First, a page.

The real justification for EA is its role in enhancing enterprise effectiveness, and in managing intended and unintended consequences of opportunity and risk. We do this through that specific combination of ‘enterprise‘ and ‘architecture‘.
‘Enterprise‘ is about maintaining a whole-of-enterprise perspective: being able to switch from big-picture (extended-horizontal, such as whole-of-supply-chain, or extended-vertical, such as whole-of-market, including prospects, non-clients and anti-clients) to fine-detail (interconnections between individual systems or individual services/processes).
‘Architecture‘ is about mapping and understanding interdependencies (what connects with what, what needs to connect with what, and so on) at every level and every domain of the enterprise, and linking each of those parts back to the purpose of the whole. Architecture faces towards the big-picture view, design faces towards the fine-detail view; everyone will do some of both, but enterprise-architects would, or should, emphasise especially the whole-of-enterprise view.
This gives us a knowledge-base about the dynamic interplay of structure and purpose within the enterprise, and tools and techniques to use (or help others use) that knowledge-base in system-design, process-design and the like.
We don’t do much strategy as such, but strategy won’t work without us. Part of our work also looks at future change in market, technology, culture and so on, hence much of that will.also feed into strategy and investment-decisions and the like.
We don’t do much risk-assessment or disaster-recovery planning as such, but they’ll depend on our knowledge-base and our disciplines of ‘follow the connections’.
We probably shouldn’t do much design as such: design is often best left to detail-specialists, whereas architects’ work is more about linking those specialists together to create a unified design that integrates with the whole.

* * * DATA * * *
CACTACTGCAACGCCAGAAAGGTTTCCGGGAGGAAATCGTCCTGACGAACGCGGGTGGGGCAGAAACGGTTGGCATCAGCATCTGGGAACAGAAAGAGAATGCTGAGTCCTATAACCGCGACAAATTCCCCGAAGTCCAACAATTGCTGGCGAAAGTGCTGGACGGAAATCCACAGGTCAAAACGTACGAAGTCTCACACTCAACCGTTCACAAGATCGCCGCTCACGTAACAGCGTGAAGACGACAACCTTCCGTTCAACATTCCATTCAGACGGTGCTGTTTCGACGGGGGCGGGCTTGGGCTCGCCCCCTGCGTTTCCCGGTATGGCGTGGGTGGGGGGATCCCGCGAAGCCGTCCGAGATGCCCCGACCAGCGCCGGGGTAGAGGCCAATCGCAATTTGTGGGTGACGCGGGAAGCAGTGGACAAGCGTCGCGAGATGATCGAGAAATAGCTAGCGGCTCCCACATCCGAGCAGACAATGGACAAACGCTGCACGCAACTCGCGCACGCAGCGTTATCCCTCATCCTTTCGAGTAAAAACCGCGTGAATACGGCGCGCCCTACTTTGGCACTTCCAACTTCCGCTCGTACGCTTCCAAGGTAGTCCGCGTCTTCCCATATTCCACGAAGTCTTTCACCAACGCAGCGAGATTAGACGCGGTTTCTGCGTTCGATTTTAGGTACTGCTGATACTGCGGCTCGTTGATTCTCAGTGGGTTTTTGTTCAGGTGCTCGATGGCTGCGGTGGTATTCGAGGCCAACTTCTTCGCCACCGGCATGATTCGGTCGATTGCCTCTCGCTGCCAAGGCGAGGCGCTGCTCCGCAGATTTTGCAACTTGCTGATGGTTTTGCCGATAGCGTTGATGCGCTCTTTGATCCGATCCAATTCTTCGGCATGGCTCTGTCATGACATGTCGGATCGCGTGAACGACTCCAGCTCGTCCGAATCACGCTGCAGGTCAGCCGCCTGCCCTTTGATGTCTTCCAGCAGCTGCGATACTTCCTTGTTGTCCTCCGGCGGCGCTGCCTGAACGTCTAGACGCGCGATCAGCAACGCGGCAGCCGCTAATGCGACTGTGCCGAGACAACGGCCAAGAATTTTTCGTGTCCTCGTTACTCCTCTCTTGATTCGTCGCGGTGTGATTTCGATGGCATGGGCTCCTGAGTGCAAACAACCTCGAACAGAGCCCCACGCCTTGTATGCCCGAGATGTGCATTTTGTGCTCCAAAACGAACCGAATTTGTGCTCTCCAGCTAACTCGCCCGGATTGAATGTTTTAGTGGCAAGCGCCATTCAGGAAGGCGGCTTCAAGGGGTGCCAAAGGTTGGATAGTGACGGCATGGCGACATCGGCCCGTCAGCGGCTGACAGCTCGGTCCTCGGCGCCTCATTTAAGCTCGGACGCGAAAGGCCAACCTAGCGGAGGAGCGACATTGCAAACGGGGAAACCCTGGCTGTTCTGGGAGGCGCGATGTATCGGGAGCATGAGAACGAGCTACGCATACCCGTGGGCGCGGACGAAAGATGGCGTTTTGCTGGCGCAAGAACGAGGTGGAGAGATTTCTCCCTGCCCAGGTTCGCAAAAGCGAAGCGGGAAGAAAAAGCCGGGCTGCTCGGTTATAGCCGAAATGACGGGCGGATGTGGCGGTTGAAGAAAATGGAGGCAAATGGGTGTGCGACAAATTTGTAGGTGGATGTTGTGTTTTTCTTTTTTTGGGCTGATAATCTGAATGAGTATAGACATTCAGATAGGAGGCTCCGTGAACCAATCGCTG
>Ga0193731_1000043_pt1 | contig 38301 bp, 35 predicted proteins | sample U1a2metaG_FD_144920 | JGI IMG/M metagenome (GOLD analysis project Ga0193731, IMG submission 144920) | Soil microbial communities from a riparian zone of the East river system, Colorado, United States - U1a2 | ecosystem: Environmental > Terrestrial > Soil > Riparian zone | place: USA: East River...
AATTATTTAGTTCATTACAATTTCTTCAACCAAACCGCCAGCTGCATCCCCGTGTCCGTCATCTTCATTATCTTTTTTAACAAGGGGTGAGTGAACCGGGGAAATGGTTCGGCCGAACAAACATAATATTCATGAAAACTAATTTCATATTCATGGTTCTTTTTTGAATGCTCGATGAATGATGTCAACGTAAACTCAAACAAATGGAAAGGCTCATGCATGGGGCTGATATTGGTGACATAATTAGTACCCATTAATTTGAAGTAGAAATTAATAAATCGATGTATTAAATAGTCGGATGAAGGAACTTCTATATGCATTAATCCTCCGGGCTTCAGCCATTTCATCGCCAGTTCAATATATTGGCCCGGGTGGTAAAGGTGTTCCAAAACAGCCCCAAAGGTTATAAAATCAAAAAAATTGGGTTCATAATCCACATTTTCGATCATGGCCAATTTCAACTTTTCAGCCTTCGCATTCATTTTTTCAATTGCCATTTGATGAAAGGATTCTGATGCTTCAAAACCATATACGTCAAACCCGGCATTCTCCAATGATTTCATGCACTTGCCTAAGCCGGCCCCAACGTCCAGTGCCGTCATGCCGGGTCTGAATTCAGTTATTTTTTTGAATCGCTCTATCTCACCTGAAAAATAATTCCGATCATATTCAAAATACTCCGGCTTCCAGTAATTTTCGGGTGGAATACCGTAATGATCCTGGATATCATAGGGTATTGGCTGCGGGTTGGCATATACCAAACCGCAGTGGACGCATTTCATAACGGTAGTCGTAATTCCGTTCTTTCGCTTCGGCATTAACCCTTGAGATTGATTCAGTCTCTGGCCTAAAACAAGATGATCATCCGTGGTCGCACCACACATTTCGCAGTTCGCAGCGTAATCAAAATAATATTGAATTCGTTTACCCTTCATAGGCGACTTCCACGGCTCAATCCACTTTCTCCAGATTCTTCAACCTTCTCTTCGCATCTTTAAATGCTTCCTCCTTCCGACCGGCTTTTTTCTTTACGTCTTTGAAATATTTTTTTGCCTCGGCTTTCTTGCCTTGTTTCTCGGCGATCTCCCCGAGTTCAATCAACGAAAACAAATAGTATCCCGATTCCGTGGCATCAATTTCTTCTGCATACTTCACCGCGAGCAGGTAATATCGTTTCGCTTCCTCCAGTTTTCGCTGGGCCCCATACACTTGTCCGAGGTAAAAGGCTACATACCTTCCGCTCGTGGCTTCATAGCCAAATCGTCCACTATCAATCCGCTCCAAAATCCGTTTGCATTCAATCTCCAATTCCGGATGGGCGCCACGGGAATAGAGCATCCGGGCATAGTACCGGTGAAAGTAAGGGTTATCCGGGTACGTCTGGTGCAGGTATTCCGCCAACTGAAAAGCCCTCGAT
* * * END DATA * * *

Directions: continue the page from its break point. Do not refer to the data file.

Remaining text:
We don’t implement change ourselves – that’s the role of projects and programme/portfolio-management – but we help ensure that each change contributes to overall effectiveness.
In a sense, enterprise-architecture is a special-case of knowledge-management: it deals with a specific class of knowledge (enterprise-wide interdependencies and choices), but also takes active steps to put that knowledge to practical use.
So overall, EA has a specific business role with specific boundaries to its authority and responsibilities. Like many other ‘pervasive services’ such as quality, security and knowledge-management, its business-value can be hard to measure, because much of the value shows up only at the level of the whole – but it’s also clear that it does have real business value. One of the best ways to describe that value is through the lens of ‘enterprise effectiveness’ – an emphasis on the balance between efficiency, reliability, ‘elegance’, appropriateness (‘on purpose’) and whole-of-enterprise integration.
Hope this helps, anyway. 🙂
(Many thanks again to Bala Somasundaram for the conversation that started this thread.)